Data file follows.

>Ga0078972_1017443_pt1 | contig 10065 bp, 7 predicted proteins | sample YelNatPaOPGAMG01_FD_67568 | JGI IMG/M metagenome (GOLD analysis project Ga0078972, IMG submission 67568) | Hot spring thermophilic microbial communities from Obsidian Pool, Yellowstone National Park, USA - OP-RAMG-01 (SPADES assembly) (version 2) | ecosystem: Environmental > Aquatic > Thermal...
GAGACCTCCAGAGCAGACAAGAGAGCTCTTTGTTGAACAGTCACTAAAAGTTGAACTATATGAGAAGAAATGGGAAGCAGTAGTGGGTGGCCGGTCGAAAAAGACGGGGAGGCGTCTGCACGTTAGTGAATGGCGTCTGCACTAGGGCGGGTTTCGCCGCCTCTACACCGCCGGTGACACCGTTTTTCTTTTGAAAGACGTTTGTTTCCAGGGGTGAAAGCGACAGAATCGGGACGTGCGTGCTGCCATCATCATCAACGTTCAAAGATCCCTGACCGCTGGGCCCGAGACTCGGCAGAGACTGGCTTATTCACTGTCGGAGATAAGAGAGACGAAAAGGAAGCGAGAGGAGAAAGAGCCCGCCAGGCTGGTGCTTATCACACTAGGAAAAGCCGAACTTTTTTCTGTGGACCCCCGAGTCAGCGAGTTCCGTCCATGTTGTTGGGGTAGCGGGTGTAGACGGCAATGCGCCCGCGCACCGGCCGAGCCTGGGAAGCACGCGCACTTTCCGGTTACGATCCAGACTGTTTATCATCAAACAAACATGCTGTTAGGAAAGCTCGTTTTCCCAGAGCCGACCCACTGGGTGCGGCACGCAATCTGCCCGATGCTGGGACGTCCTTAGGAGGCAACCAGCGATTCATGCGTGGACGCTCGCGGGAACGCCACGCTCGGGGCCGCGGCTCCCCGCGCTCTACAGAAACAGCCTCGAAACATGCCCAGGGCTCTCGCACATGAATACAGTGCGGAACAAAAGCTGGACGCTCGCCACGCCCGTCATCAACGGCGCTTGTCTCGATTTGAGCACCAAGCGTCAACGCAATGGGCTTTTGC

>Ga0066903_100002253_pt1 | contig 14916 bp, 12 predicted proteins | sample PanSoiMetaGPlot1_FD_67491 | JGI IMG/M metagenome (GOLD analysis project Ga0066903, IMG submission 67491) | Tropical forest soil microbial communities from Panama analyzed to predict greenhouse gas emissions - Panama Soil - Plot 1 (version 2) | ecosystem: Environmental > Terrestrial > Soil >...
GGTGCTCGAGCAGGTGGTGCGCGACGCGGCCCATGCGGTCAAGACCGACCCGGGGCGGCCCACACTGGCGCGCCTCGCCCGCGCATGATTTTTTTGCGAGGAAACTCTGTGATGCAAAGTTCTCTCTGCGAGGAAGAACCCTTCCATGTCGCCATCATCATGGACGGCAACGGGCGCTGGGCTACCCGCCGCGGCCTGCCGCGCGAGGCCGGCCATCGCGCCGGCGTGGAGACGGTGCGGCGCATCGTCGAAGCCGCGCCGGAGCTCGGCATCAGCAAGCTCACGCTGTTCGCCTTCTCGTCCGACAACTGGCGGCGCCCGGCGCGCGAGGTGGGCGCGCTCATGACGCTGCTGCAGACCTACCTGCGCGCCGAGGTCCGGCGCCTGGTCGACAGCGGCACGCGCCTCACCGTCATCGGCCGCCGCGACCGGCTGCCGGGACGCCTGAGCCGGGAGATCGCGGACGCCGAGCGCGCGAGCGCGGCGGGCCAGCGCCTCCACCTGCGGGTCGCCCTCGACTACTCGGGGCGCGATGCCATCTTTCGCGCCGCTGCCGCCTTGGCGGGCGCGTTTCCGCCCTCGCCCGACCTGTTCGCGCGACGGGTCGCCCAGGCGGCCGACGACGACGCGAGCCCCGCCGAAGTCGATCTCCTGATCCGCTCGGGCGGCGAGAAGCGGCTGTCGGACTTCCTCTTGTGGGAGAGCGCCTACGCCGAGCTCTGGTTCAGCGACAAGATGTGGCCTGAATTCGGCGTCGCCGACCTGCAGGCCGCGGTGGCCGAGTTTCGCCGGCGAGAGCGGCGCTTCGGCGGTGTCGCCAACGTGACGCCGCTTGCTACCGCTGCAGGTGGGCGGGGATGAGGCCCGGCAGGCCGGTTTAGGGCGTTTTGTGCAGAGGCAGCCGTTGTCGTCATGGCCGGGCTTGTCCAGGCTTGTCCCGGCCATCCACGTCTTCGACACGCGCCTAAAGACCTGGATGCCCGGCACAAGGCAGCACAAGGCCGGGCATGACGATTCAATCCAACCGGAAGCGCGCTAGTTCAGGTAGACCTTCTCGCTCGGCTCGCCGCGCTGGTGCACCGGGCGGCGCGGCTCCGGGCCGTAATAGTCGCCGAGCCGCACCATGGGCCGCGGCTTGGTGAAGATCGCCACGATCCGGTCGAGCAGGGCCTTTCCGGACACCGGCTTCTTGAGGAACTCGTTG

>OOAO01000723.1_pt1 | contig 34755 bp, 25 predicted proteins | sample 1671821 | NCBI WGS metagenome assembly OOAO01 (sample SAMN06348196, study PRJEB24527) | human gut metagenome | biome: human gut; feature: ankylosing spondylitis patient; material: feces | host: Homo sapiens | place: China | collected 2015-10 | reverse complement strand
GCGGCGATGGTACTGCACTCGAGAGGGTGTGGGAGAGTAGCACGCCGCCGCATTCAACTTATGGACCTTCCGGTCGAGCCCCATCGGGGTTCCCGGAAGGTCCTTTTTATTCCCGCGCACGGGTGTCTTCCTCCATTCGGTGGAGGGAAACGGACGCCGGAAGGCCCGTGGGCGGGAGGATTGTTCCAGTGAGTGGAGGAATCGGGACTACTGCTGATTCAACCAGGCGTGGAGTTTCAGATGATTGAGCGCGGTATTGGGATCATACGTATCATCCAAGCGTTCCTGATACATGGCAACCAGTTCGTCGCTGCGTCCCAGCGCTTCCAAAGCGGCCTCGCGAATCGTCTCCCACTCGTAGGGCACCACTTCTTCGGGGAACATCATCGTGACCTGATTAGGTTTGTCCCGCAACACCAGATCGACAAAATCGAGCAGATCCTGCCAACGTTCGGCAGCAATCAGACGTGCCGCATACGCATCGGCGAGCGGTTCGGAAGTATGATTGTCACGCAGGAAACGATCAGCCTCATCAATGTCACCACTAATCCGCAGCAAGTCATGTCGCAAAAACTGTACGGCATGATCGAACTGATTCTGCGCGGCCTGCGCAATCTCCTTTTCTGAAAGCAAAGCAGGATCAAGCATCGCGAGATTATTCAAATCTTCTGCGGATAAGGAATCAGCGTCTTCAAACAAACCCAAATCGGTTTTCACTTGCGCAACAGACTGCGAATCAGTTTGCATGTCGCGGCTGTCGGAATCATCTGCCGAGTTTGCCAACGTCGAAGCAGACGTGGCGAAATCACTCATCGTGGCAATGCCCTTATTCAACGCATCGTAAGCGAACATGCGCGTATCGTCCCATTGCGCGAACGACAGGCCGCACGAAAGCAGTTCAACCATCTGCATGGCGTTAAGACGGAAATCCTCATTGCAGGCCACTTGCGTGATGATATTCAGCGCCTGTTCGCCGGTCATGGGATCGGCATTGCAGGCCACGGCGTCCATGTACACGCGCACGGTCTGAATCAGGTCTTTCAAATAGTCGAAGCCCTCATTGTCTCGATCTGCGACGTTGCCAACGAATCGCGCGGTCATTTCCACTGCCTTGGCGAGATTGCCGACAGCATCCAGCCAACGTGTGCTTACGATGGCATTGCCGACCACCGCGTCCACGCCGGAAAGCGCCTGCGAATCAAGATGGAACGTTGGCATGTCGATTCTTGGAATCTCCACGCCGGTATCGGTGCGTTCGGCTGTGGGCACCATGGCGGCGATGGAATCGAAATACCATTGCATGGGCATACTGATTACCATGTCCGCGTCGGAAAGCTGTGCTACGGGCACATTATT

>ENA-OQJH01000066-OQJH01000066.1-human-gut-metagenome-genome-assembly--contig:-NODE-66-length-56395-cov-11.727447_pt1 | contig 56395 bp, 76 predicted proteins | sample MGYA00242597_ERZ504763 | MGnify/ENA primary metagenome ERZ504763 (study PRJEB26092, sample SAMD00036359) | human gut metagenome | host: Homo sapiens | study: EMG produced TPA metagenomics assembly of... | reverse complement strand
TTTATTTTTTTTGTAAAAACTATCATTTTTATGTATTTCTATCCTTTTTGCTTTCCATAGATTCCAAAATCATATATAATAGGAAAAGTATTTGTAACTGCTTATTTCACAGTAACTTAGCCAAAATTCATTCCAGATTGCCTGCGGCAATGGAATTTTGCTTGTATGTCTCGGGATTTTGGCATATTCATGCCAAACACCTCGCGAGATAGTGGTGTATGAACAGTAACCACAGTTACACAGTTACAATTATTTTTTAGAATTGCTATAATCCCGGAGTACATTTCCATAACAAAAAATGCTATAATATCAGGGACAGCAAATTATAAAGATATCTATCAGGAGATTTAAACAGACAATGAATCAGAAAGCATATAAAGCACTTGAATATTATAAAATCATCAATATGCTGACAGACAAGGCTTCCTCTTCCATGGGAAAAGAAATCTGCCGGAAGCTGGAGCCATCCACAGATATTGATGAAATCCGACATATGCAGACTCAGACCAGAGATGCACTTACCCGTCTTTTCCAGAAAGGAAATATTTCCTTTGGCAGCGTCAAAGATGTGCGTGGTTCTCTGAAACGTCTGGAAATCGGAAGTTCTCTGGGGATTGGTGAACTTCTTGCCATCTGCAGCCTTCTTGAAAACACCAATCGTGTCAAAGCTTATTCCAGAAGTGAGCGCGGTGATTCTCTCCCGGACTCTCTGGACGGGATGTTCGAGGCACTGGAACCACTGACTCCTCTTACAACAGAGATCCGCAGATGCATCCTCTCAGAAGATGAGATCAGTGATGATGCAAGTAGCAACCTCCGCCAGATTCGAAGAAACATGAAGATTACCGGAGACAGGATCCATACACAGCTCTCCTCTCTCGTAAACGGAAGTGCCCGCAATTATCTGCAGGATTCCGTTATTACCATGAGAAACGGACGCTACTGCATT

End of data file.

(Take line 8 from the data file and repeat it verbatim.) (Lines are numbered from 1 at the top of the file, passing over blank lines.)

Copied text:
TTTATTTTTTTTGTAAAAACTATCATTTTTATGTATTTCTATCCTTTTTGCTTTCCATAGATTCCAAAATCATATATAATAGGAAAAGTATTTGTAACTGCTTATTTCACAGTAACTTAGCCAAAATTCATTCCAGATTGCCTGCGGCAATGGAATTTTGCTTGTATGTCTCGGGATTTTGGCATATTCATGCCAAACACCTCGCGAGATAGTGGTGTATGAACAGTAACCACAGTTACACAGTTACAATTATTTTTTAGAATTGCTATAATCCCGGAGTACATTTCCATAACAAAAAATGCTATAATATCAGGGACAGCAAATTATAAAGATATCTATCAGGAGATTTAAACAGACAATGAATCAGAAAGCATATAAAGCACTTGAATATTATAAAATCATCAATATGCTGACAGACAAGGCTTCCTCTTCCATGGGAAAAGAAATCTGCCGGAAGCTGGAGCCATCCACAGATATTGATGAAATCCGACATATGCAGACTCAGACCAGAGATGCACTTACCCGTCTTTTCCAGAAAGGAAATATTTCCTTTGGCAGCGTCAAAGATGTGCGTGGTTCTCTGAAACGTCTGGAAATCGGAAGTTCTCTGGGGATTGGTGAACTTCTTGCCATCTGCAGCCTTCTTGAAAACACCAATCGTGTCAAAGCTTATTCCAGAAGTGAGCGCGGTGATTCTCTCCCGGACTCTCTGGACGGGATGTTCGAGGCACTGGAACCACTGACTCCTCTTACAACAGAGATCCGCAGATGCATCCTCTCAGAAGATGAGATCAGTGATGATGCAAGTAGCAACCTCCGCCAGATTCGAAGAAACATGAAGATTACCGGAGACAGGATCCATACACAGCTCTCCTCTCTCGTAAACGGAAGTGCCCGCAATTATCTGCAGGATTCCGTTATTACCATGAGAAACGGACGCTACTGCATT